It has been a busy week in Durban. Most of the action has been on the sidelines, in the many side events, but there are indications that the negotiators are also getting down to business, particularly in relation to the Green Climate Fund, and hopefully on REDD+ finance as well.
One of the main themes I took out of last week was that everyone is talking about linking different sectors and achieving multiple goals with climate change mitigation. There is also quite a bit of discussion about making sure that the mitigation and adaptation agendas are better aligned, particularly at the local level.
REDD-net has been working on these issues in relation to REDD+ all year. Our work on REDD+ and other sectors has examined how REDD+ can be designed in a way to not only address the drivers of deforestation, but to do so in a way that also contributes to the objectives of key economic sectors (including agriculture and energy), and of course development.
More recently, REDD-net has also been working on building better linkages between mitigation and adaptation in forests, and has particularly been looking at how REDD+ can be designed to contribute to adaptation goals at the local level.
Our side event, held on this topic explored this issue further from a range of different perspectives. Resham Danghi, from the Ministry of Forests in Nepal spoke on the topic from an adaptation perspective. He highlighted how community based adaptation, which is being undertaken by many communities in Nepal has many similarities with REDD+ initiatives, and outlined the many synergies between community based forest management (which is likely to be pursued as a REDD+ strategy in Nepal), and adaptation actions. He also outlined the key challenges, particularly the knowledge barriers and the weak institutional capacity of the forestry sector, to really optimising the synergies that exist. Highlighting that the trade-offs and synergies were very site specific , he concluded by suggesting that strong engagement of local government was needed to mainstream coordinated planning, and that further capacity building was needed.
The following speaker, Erneus Kaijage, from the Clinton Climate Initiative in Tanzania, highlighted that it was the specific design and implementation of REDD+ that would determine its impact on the adaptive capacity of local communities. He suggested that REDD+ could be used to provide training and educational opportunities and that in Tanzania, there were many entry points for maximising the synergies, such as through community based forest management. He closed by suggesting that ensuring that REDD+ contributed to adaptive capacity would enhance community support for it.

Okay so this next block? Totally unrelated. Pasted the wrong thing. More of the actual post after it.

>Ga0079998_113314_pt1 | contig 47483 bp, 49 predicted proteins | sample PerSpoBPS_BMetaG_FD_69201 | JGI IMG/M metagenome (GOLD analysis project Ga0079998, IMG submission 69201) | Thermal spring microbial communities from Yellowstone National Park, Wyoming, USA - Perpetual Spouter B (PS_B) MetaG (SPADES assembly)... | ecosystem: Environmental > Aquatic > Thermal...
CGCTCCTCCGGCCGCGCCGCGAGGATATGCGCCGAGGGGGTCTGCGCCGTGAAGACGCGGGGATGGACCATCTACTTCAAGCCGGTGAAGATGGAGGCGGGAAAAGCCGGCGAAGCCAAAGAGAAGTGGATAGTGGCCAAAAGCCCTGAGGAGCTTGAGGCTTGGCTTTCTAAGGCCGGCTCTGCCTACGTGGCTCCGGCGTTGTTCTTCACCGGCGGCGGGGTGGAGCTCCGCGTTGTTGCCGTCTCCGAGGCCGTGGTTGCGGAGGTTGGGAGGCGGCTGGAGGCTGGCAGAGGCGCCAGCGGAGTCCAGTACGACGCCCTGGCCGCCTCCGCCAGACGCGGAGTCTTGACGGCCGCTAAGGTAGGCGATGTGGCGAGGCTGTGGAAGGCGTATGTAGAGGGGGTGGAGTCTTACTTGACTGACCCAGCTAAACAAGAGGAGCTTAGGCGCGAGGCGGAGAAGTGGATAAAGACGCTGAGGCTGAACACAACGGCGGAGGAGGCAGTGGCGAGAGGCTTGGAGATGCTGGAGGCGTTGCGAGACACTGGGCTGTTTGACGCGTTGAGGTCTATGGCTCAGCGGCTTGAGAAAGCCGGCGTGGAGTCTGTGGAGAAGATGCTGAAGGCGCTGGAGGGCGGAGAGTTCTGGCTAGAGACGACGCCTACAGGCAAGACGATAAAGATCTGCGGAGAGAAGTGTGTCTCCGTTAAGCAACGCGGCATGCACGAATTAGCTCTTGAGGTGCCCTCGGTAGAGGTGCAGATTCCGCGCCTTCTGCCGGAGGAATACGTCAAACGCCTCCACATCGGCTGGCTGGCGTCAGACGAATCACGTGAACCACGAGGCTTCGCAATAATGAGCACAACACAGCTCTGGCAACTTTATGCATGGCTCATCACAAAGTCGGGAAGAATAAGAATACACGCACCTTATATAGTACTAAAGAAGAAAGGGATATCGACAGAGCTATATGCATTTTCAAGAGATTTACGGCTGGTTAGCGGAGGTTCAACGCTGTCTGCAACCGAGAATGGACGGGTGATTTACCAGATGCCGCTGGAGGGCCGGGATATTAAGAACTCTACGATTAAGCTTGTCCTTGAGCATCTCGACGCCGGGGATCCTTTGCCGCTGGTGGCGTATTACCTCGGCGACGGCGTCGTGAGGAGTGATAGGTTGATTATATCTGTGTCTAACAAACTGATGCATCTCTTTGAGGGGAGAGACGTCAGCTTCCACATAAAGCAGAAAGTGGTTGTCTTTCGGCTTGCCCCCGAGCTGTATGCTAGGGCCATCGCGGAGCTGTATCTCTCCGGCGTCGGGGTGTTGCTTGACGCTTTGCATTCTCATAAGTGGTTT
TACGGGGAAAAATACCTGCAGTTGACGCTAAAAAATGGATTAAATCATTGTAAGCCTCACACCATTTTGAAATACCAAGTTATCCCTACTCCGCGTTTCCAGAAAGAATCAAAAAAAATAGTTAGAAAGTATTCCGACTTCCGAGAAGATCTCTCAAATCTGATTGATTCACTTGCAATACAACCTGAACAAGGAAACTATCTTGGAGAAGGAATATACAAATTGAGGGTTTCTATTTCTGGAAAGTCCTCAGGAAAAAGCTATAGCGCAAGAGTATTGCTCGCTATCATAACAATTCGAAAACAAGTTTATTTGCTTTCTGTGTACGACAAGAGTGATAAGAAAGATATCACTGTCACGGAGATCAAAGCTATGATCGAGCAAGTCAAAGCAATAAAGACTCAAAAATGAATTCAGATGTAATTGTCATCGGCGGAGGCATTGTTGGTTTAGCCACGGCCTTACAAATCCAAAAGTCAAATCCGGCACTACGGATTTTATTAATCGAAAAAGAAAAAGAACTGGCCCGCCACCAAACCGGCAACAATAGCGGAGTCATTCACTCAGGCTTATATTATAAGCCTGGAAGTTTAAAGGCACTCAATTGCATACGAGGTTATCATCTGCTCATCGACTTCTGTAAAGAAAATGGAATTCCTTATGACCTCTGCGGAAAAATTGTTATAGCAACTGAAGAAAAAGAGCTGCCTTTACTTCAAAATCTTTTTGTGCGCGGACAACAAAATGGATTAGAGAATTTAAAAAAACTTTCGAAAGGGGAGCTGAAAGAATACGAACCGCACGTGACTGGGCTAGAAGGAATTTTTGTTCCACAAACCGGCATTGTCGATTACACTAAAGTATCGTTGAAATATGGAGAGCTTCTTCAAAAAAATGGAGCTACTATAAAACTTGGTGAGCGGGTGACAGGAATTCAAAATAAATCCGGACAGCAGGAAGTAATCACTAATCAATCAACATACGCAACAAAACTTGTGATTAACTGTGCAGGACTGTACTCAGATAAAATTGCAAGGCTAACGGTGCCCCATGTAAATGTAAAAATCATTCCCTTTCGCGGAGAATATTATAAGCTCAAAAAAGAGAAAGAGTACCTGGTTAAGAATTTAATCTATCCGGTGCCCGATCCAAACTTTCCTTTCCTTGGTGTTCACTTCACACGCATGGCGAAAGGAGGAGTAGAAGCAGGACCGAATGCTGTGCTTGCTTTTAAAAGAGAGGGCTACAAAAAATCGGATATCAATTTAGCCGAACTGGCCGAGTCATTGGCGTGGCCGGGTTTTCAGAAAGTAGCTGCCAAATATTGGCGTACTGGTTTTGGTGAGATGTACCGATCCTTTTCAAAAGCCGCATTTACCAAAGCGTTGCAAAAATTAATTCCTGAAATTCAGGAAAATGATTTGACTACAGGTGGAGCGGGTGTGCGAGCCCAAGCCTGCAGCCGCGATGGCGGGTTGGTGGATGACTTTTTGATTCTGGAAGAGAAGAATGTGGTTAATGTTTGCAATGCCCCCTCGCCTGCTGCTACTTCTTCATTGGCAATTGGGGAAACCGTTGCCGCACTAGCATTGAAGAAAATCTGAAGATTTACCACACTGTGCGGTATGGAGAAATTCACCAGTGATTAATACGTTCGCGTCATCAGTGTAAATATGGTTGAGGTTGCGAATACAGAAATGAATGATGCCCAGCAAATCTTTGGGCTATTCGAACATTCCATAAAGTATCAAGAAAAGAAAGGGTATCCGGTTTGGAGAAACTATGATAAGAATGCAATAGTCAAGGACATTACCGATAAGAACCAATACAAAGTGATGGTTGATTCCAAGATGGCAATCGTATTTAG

Finally, Steve Panfil, from Conservation International provided a particularly interesting analysis of projects seeking validation under the CCB standards which were actively seeking to contribute to adaptation. Of the 43 validated, and 3 verified projects, 6 have been validated using the optional Adaptation Criterion. He discussed the types of adaptation activities that these projects were pursuing, with most focussing on alternative livelihoods and income diversification. He highlighted that improving the contribution of projects to adaptation goals would likely require additional guidance for project developers, as there seemed to be a low additional cost for early projects doing this.
Following the speakers presentations, discussions focussed on how to scale up activities from the project to larger levels, and how to strike a balance between locally driven initiatives and government led programmes. The discussion demonstrated that there is a lot of interest in this topic and that as REDD+ policies are being designed, and projects being implemented there is the need for these synergies and trade-offs to be more explicitly considered.
The REDD-net side event and the key themes from the past week all really highlight that REDD+ must be designed in a way that is ‘climate smart’ (to borrow a phrase from the agriculture crowd). In order to be a politically, socially and environmentally sustainable mechanism in the long term, it must be designed in a way that contributes to mitigation, adaptation and development goals. I’m sure that the negotiators in Durban would agree with this, the challenge is now for all countries, is to make sure that this starts happening in practice.
Written by Kristy Graham, REDD-net Coordinator, ODI